US courts delay Arkansas execution

The US Supreme Court and a federal appeals court issued separate temporary stays of an Arkansas death row inmate’s execution scheduled to take place Thursday night.

In the latest decision, the 8th US Circuit Court of Appeals extended its temporary stay of the execution of Ledell Lee until 10:15 p.m. ET. Earlier, it had issued a temporary stay until 9:15 p.m. ET, a decision that came less than 30 minutes before Lee’s scheduled execution. The court issued the first stay so it can review Lee’s last-ditch motion to avoid being put to death.

Separately, the US Supreme Court issued a temporary stay of Lee’s execution until 9:30 p.m. ET. Lee’s attorney had filed four emergency motions with the high court seeking a stay.

Prison authorities had been expected to proceed with the execution of Lee on Thursday evening after the Arkansas Supreme Court earlier denied his request for a stay and struck down a temporary restraining order on one of the drugs used in the lethal injection process.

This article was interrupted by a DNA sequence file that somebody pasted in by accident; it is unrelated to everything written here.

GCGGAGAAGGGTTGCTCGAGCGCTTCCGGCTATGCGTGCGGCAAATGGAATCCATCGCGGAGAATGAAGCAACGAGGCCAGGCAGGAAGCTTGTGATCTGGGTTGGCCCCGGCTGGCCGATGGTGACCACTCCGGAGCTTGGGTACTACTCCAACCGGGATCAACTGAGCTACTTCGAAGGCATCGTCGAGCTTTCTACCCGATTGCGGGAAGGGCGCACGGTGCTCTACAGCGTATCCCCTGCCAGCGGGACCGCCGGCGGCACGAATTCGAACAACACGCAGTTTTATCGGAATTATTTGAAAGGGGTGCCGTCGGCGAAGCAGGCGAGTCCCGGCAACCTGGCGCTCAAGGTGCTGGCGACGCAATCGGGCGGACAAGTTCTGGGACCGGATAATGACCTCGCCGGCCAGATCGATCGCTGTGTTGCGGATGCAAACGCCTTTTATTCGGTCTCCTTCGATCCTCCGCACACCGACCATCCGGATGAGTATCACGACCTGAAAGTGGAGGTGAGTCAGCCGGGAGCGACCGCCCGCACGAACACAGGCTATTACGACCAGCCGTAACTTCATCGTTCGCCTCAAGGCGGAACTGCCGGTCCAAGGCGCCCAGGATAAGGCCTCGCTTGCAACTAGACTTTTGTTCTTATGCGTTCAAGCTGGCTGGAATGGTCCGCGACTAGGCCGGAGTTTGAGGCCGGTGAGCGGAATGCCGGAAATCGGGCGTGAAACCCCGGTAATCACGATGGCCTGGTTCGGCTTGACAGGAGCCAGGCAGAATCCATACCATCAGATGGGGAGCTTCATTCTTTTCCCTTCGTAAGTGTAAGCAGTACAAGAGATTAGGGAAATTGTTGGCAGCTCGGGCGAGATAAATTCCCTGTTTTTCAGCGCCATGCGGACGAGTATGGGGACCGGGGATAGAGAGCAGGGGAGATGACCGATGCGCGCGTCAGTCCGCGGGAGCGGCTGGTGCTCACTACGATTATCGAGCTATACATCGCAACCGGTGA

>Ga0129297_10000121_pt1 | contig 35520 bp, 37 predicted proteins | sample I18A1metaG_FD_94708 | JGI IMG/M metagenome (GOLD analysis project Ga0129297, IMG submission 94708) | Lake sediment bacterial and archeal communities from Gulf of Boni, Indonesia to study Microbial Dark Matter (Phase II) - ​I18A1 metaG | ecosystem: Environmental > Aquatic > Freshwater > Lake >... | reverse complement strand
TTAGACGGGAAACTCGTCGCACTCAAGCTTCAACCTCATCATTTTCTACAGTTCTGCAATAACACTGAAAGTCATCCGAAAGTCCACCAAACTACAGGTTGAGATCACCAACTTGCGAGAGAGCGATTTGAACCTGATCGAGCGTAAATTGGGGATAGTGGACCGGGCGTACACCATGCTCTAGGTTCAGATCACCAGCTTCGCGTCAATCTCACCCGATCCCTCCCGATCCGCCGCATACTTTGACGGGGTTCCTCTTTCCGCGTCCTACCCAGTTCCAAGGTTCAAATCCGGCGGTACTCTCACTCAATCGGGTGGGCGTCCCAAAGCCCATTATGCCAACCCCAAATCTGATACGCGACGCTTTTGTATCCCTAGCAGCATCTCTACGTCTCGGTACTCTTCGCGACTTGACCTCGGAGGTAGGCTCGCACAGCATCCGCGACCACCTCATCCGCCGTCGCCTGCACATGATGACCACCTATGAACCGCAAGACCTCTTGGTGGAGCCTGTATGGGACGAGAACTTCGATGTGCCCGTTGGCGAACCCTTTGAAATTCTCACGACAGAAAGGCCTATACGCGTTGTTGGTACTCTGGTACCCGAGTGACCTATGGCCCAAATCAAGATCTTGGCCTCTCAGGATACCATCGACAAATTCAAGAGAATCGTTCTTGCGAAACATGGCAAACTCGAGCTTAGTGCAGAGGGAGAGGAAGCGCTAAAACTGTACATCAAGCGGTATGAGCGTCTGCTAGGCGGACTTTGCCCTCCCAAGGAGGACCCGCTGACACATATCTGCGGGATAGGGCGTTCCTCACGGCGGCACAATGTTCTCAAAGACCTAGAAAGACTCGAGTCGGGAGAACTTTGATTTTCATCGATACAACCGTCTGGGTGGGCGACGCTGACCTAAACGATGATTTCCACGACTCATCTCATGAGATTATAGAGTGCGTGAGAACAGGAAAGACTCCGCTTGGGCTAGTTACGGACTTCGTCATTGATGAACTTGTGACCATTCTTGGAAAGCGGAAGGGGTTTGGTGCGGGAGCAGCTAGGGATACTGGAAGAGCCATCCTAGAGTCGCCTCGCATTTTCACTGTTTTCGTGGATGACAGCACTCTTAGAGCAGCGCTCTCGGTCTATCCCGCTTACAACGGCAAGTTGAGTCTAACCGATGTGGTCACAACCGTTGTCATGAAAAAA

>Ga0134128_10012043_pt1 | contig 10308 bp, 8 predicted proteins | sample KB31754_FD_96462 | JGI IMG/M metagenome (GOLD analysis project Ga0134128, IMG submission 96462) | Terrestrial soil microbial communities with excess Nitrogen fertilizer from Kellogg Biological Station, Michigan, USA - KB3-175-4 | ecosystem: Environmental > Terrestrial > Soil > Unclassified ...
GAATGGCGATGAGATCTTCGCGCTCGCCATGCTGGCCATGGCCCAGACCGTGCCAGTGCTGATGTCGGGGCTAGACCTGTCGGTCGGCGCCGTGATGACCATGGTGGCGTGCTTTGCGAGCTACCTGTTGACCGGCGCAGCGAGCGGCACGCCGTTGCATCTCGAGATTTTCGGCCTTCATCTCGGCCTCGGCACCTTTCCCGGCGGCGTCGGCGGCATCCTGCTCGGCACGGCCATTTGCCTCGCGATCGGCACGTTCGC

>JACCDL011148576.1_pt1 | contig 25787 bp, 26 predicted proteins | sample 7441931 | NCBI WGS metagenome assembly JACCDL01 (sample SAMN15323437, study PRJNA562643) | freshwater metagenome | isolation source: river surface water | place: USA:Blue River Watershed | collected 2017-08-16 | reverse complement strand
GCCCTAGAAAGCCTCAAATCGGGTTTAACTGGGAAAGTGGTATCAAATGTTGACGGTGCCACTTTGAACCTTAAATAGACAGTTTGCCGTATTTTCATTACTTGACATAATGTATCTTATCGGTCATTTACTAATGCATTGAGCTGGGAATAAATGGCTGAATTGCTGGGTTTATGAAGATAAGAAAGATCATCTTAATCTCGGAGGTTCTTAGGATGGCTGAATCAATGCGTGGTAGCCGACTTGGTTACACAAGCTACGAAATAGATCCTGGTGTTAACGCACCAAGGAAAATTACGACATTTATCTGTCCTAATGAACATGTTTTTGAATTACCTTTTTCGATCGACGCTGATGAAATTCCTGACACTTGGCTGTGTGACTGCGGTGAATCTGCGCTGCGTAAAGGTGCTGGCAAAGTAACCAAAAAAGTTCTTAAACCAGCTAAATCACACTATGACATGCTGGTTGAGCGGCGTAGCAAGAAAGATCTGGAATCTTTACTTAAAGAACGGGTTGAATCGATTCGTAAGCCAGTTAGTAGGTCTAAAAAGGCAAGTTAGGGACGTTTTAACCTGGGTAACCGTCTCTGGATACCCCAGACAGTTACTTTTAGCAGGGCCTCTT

Lee was convicted in 1995 in the murder of Debra Reese. If he is put to death, his killing will be Arkansas’ first execution since 2005. The state had earlier planned to execute eight inmates over 10 days starting April 17.

The Arkansas Department of Correction reported that Lee requested Holy Communion as his last meal Thursday night.

Stacey Johnson, who was also slated to be executed on Thursday, was granted a stay from the same court on Wednesday after requesting further testing of DNA evidence in his case. Johnson was convicted of the 1994 murder of Carol Heath.

Like Johnson, Lee had requested a stay for additional DNA testing, but the court denied the request.

The Arkansas Supreme Court also reversed a restraining order on the state’s use of vecuronium bromide, one of the three drugs used in lethal injections. A Pulaski County Circuit Court judge issued the order on Wednesday, putting all eight executions on hold.

Multiple last-minute legal challenges have derailed the state’s execution plans, which has been characterized as unprecedented.

The schedule has been attributed to the expiration date of Arkansas’ supply of midazolam, the first drug administered in the three-drug cocktail used in lethal injections. The state’s supply of the drug expires at the end of April.

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